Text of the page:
HIV/AIDS is a global pandemic with critical demographic, economic, and social implications. This book outlines a vicious circle between HIV/AIDS, poverty and high-risk behaviour. In this vicious circle (the poverty-HIV/AIDS cycle), people living with HIV/AIDS are especially vulnerable to poverty, the poor are more likely to engage in high-risk behaviour such as commercial sex work, and high-risk behaviour in turn makes people susceptible to HIV infection. Empirical support for the existence of this cycle is established by examining whether rural Northeast Thailand exhibits characteristics that would support its existence. The key relationships that define this cycle are confirmed using survey data from Khon Kaen province in Northeast Thailand. Finally, the research investigates the potential effects on the poverty-HIV/AIDS cycle of an ongoing development program. This program uses rural development and the provision of jobs in rural areas to improve income generation for the poor and reduce rural-urban migration, thereby potentially reducing the spread of HIV.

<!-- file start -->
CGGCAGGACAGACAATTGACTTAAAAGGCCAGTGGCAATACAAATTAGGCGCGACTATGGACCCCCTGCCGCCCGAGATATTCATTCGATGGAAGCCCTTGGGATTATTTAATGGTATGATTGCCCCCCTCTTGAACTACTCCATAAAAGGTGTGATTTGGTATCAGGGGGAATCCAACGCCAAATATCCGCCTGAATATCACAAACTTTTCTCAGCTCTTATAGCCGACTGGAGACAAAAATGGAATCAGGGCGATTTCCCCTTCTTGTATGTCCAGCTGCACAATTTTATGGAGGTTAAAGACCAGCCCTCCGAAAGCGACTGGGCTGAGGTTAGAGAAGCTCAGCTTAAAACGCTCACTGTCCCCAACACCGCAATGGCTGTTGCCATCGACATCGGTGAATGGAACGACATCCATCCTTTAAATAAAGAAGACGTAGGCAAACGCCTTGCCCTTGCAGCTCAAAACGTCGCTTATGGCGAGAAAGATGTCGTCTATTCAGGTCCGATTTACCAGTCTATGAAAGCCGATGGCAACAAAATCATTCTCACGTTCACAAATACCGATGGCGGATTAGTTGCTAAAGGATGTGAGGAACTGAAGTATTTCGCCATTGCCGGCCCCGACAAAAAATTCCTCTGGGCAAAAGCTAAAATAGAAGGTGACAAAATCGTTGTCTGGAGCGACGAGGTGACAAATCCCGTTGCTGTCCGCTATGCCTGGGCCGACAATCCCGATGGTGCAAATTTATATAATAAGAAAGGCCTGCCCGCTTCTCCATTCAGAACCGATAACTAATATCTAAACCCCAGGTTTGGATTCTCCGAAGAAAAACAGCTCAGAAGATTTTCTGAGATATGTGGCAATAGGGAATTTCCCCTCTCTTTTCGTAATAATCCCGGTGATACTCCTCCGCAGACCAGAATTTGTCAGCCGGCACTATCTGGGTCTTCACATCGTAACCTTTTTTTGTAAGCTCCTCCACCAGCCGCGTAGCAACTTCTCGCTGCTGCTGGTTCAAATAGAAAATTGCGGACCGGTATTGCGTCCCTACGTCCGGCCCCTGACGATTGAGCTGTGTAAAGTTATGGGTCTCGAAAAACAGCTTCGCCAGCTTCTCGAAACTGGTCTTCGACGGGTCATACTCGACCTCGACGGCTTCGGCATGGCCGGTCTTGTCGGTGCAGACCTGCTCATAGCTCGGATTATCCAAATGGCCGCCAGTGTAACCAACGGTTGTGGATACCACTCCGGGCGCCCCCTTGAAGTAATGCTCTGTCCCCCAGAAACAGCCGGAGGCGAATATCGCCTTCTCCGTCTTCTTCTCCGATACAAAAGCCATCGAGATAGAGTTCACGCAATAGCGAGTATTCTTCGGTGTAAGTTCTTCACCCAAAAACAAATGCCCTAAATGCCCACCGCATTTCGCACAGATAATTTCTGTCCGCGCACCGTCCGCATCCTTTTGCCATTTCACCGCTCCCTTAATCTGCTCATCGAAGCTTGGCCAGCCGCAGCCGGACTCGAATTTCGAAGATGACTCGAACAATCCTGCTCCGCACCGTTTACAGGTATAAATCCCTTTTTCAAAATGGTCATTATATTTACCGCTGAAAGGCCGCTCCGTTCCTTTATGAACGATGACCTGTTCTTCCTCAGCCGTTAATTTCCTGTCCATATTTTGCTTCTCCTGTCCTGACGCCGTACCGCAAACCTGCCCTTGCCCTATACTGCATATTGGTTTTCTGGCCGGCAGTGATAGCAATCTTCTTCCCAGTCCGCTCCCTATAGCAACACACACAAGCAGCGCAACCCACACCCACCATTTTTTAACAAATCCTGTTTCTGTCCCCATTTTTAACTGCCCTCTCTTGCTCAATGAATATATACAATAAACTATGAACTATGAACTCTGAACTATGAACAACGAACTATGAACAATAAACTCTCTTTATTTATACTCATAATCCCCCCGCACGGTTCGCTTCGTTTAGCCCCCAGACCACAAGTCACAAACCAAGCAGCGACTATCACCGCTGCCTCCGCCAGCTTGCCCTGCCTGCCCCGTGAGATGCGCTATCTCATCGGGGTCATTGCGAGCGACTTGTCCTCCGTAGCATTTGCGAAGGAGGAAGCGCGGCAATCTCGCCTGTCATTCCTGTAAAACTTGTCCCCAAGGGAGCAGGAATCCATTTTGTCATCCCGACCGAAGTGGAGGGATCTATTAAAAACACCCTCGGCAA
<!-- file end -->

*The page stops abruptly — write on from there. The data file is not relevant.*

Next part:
Michael Cameron, PhD, is a lecturer at Department of Economics, University of Waikato and a research fellow at Population Studies Centre, University of Waikato. His current research interests include the interrelationships between population, health and development issues, including the economics of poverty, migration, and HIV/AIDS.